Acoustically speaking, however, this theatre was spectacular. Each of us, in turn, stood to the side of that arch-shaped stone and addressed the non-existent audience. Each of us in turn said “Hello” or similar before moving to stand on that sweet spot and say “He - WOW!” as the sound of our voice boomed around the theatre so effectively that we couldn’t believe what we heard. Thankfully, the bunch of musicians, one of whom was playing Scotland the Brave on a set of bagpipes had moved on by then!
I could go on with countless pictures of wonderfully straight lines of columns lining the main Jerash thoroughfares, of the Agora with the cute carvings that conveyed the message all these years later that this had been a butchers shop and of more heaps of beautifully carved stones arranged in regular order along a rutted stone street.
Instead, I’ll share just two pictures from the Jerash museum, the first of which is this finely carved reef knot on a stone urn. Fabulous, isn’t it?
The other is of this small collection of - new to us - lachrymatories - small Roman vessels made to capture and contain the tears of those mourning a loved one. I found the whole concept of those rather touching, or tragic perhaps?
Time to return to Amman for a late lunch then, through rather heavy traffic and with clear evidence of citrus season on the streets there.
We enjoyed lunch at Tawaheen ah Hawa where the mezze kept on coming and every plate tasted delicous, regardless of whether we knew what we were eating or not.
Before we’d finished the mezze, in came the meat: shish kebab, lamb and chicken. Delicious morsels of well cooked meat, washed down with those vivid green, but deliciously refreshing mint-lemon drinks. Jordanian food is effectively Lebanese food, so all those Ottolenghi favourites whose names we couldn’t remember were there.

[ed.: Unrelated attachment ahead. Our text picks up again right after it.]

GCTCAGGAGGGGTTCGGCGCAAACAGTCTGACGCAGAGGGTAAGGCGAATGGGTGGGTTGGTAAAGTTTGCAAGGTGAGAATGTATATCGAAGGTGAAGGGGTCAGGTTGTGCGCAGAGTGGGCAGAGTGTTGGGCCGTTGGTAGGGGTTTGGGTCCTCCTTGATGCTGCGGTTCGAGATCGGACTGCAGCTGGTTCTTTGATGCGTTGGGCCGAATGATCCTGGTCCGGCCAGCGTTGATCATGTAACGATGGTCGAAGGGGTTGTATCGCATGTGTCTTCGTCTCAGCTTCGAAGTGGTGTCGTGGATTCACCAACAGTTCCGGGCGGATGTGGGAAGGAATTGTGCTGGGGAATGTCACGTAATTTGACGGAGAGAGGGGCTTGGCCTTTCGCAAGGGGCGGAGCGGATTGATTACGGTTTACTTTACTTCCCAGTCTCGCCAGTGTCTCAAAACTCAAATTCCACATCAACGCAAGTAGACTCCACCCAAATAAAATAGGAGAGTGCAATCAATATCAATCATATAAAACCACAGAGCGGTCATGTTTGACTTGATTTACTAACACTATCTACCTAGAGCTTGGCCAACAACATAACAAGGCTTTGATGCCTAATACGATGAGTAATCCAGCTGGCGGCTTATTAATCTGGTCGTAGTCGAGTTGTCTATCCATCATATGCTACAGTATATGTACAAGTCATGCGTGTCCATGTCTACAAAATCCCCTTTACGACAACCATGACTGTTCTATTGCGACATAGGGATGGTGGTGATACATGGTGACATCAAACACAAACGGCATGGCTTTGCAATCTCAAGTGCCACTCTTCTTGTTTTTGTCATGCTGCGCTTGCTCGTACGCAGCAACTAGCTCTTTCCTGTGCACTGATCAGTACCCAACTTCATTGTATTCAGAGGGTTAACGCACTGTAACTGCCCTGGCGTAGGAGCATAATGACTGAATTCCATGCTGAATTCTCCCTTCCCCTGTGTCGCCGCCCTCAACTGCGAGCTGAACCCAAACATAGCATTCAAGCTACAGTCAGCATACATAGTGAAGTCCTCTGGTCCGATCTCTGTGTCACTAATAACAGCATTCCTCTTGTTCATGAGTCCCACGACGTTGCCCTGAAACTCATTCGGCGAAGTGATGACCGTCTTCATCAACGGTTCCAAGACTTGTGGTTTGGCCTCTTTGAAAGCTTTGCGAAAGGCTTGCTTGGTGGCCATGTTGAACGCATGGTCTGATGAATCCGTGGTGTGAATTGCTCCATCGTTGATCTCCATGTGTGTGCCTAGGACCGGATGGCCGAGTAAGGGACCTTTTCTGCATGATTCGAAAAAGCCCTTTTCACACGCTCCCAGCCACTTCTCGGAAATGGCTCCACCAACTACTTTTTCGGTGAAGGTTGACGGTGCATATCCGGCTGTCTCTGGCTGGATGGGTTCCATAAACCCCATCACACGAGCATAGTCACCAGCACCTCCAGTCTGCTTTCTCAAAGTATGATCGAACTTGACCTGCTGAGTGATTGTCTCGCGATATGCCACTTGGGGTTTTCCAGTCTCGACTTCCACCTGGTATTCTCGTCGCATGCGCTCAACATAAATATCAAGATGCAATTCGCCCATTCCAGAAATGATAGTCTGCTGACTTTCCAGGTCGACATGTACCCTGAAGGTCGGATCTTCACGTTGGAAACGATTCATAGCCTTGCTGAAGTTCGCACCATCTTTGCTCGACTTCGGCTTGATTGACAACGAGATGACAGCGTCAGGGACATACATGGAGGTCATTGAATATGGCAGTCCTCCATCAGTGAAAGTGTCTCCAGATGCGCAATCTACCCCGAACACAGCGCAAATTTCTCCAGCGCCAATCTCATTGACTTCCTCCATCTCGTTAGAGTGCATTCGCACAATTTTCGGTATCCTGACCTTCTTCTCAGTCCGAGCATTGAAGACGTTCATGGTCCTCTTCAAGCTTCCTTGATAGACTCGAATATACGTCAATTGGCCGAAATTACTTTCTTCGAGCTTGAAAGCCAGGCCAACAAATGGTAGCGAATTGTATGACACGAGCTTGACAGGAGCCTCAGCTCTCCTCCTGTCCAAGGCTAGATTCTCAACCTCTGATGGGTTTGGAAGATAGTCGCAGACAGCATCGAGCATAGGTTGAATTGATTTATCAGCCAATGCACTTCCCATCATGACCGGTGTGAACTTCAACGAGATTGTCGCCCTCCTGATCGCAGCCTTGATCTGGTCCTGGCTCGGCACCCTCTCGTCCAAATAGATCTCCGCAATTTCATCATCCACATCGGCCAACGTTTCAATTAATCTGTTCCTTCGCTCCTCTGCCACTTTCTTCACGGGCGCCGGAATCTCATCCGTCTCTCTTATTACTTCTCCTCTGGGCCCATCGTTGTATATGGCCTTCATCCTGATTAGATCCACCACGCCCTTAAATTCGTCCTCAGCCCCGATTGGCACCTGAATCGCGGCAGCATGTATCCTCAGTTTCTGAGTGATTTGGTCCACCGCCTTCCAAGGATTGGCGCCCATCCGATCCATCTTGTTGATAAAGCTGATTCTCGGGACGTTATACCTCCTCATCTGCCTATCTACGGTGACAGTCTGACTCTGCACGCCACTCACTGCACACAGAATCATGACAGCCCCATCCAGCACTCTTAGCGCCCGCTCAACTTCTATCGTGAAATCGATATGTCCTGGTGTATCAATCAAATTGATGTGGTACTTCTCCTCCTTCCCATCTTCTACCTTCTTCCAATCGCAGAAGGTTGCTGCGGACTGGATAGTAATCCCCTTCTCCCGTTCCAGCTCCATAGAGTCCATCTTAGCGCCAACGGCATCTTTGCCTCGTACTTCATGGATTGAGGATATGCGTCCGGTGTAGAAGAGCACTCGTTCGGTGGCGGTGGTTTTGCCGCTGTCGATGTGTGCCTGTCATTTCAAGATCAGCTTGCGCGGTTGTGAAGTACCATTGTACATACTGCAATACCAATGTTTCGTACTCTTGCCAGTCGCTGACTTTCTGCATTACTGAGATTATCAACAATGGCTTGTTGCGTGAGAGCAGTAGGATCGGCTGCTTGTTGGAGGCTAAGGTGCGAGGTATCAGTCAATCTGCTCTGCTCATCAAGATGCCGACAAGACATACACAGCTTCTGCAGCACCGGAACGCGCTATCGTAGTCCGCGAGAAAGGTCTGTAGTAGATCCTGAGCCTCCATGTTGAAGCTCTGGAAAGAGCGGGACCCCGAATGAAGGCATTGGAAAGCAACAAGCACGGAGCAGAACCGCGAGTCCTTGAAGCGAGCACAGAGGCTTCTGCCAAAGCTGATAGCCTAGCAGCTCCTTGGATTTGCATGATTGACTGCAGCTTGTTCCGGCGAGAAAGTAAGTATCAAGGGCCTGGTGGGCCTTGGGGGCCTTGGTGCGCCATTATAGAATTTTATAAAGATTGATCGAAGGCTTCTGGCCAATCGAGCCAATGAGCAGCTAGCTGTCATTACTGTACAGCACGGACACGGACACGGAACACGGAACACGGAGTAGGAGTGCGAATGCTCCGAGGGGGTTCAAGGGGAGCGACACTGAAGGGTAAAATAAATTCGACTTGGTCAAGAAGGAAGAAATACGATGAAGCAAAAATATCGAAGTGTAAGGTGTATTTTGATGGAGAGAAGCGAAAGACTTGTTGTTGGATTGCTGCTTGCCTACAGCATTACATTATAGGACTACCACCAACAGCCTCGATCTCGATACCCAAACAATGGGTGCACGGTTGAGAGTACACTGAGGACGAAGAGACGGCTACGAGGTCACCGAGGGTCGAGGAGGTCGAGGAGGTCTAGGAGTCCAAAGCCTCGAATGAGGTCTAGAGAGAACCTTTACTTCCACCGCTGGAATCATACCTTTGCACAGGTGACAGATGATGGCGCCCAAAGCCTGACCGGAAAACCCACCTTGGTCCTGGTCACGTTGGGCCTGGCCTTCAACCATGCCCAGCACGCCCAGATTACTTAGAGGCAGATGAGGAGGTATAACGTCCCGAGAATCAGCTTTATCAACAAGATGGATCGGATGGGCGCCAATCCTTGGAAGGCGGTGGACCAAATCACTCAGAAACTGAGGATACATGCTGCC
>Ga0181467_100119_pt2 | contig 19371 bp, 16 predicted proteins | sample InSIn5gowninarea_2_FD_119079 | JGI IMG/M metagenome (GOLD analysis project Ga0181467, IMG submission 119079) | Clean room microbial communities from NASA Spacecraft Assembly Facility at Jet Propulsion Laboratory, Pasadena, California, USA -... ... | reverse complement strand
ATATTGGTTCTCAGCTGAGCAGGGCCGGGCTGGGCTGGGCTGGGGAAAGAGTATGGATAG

At last, the table was cleared and we sighed…as a plate of sweets was brought by our smiling waiter. Of course, we couldn’t resist, but then neither could we finish them!
The temperature had dropped a few degrees by the time we reached our next stop, the Citadel. Situated high on one of Amman’s hills, a chill wind was blowing and we made hasty progress through the site towards the museum.
A shame really, but we made sure we saw the main highlights before taking refuge indoors.
The museum here was actually a rather dusty collection of antiquities and so although there were two or possibly three of the oldest man-made representations of people in the world, our attention was waning.
So my attention was drawn to this little collection of “rosette buttons” - yes, beautifully made button fastenings from the 2nd century. Why did I think the concept of button fastening didn’t occur until much later than that? (forgive the rhetorical question!)
These colourful glass and stone beads were calling me too, lit from above and further highlighted by the mirror beneath them. But we were ready to return to meet up with Mo and so we called our thanks to the museum staff, spotting him sitting behind his desk, as close as he could get to a five-bar electric fire toasting his feet!
Driving back through the city to our hotel, the weather had closed in and it was raining steadily. any plans to wander through the souk were abandoned in favour of a slightly early finish and having made plans to meet Mo and Nabil tomorrow for our journey along the Kings Highway, we waved goodbye and made our way through the extensive security operation to get back into the hotel.
I decided to make use of my extra hour in the pool, but quickly rethought my intention to swim outdoors once I saw the beautiful indoor pool.
Not quite Cotswold Leisure Centre, but I did my best…